In: Andrew Breitbart. Whether or not one thinks Breitbart is the future of journalism or a partisan sleaze-hack (and guess where this blogger falls on that question), his victory over Congressman Weiner was so swift, so total, so complete, he even scooped the poor man's confession.
It was, to be sure, Breitbart's "Kanye Moment ("Imma let you finish")," his bum-rushing the stage all sharp elbows and ambition in a hurry to be fully realized. Even questions as to whether or not Breitbart is a "real journalist" appear antique, decidedly Old Media. Whatever Andrew Breitbart is, he is relevant and vital whether one agrees with his politics or not. Brietbart has been angling for some attention on the media veldt for some time and now, and after bagging some big game, he has his moment. It was thoroughly cold-blooded; a singularly brutal moment in the American political gladiatorial fundament. Breitbart desecrated the political corpse before the Weiner was even cold.
And whether or not one thinks Breitbart is the future of journalism or a brutal motherfucker (and guess where this blogger falls on that question), he has definitely earned his spot the new media landscape. Even WashPo gave him a gentle pat on the back (And then, so doubt, used a wet wipe).
Is this la nouvelle journalistique?
Out: The Democrats Prospects. Regarding the House of Representatives, much of the momentum of the victory in NY's 26th district has been swallowed up by WeinerGate; regarding the United States Senate, the announcement of the retirement of Senator Boren of Oklahoma -- one of the few remaining conservative Democrats -- bodes ill for retaining control of that august body; regarding the Presidency, Obama has lost the post-Osama bump and with the economy looking increasingly double-dippy, he is in a dead-heat in the polls with Romney.
No way around it: the prospects of the democrats in the next election cycle doesn't look so hot. At least for the moment.
In: Media Moguls are Obsessed with Beauty. Who would have thought that thumotic media moguls are such King Kongs in the face of beauty. Peter Brant's obsession with "keeping" beautiful things is quite obvious (Averted Gaze). Other media moguls it appears are equally obsessed. From AdAge:
The most expensive work of art privately traded—indeed, one of the most expensive objects ever sold, including real estate—belonged to the Hollywood mogul David Geffen, who many critics believe has the best private collection in existence. This work—a Jackson Pollock painting called No. 5, 1948—was sold in November 2006 by Geffen to Mexican collector David Martínez Guzman for $151.8 million. What might be the second-most expensive art work ever traded also belonged to Geffen: Willem de Kooning’s Woman III, sold to hedge funder Steve Cohen in 2006 for an estimated $149.1 million.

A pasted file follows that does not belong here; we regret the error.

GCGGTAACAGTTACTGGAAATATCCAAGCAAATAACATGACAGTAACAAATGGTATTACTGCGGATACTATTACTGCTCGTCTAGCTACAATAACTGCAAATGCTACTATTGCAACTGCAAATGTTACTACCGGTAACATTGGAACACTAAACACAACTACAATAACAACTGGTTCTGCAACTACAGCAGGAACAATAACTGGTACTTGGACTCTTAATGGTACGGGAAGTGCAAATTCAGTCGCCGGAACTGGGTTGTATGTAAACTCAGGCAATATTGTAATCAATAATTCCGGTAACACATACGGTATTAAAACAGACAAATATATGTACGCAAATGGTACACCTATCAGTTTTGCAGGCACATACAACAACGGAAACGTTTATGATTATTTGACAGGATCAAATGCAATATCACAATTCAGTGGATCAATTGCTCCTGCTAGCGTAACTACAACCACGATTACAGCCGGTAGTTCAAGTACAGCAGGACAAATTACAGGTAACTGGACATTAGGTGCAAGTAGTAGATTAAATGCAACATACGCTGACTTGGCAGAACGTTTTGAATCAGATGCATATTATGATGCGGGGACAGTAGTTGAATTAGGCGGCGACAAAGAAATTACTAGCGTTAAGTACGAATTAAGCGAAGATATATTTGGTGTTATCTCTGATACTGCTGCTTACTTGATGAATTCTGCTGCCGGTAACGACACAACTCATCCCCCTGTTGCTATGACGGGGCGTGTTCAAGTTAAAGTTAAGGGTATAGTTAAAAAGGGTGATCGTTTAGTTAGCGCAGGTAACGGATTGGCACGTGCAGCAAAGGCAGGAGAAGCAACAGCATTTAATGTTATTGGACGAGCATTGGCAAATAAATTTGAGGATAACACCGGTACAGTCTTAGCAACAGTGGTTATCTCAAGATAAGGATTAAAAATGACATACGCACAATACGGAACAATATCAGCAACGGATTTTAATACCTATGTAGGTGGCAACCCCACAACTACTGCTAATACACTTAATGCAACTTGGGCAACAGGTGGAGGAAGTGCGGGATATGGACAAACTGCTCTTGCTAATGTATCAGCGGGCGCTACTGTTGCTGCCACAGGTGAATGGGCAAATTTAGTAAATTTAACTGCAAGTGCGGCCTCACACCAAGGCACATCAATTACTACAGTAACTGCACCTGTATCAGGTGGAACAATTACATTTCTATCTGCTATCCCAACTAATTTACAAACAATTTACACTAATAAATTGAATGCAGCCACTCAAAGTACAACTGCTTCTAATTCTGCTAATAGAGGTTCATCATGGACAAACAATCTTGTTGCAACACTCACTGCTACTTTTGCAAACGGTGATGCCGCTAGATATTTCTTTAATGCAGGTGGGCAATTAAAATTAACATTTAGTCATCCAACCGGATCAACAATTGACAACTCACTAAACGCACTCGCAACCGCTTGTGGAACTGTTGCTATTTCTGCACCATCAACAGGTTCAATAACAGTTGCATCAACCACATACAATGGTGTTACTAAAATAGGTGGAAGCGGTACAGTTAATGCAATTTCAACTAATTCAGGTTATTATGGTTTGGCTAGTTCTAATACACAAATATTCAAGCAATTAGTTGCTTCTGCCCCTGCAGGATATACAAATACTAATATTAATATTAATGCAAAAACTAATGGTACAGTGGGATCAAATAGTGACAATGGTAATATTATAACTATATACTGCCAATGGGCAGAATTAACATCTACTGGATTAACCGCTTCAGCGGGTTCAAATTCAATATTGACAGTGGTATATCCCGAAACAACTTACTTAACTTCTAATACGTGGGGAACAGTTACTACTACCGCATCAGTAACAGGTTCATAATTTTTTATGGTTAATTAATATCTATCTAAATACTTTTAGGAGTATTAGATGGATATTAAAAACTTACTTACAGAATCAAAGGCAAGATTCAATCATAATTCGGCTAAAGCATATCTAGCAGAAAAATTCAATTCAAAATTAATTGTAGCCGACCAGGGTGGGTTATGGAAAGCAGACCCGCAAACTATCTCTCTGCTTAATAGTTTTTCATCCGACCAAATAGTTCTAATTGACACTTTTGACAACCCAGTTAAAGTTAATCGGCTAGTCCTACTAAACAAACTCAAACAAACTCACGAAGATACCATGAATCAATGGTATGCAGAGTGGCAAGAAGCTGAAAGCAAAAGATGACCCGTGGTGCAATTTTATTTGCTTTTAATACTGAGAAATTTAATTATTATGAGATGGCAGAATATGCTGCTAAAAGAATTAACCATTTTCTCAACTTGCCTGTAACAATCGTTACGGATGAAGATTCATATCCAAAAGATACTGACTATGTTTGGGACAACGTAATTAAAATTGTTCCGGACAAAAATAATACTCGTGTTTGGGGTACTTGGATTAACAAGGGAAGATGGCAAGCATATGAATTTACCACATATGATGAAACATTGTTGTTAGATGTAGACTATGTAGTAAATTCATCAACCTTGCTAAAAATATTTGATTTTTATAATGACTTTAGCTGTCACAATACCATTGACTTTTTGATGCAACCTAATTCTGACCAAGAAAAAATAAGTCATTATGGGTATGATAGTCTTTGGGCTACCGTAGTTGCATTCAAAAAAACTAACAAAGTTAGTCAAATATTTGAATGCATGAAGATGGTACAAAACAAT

(Making this sale all the more exotic was that Geffen obtained the painting in 1994 through a secret deal with a Tehran museum in a swap for a 16th-century Persian manuscript, which was passed from Geffen’s hands on an Iranian air strip.)
Another Hollywood veteran as well known for his art as his producing credits is Douglas Cramer, who moved from advertising to ABC and then Paramount TV, creating some of America’s most popular—if least artistic—shows, from The Brady Bunch and Star Trek to Dynasty. While he assembled his famous collection, he also founded the L.A. Museum of Contemporary Art.Run, Stephanie, run (because that Trophy Wife sculpture by Maurizio Cattelan that "pokes out like a pair of deer's antlers over the fireplace" in Brant's library is seriously creepy).
The next most-exalted private collection in the U.S. belongs to Si Newhouse, the Condé Nast chairman, who while turning the low-rent, Seventh Avenue trade house he inherited from his father into the most prestigious magazine publisher in the country, was also turning himself into an incomparable aesthete.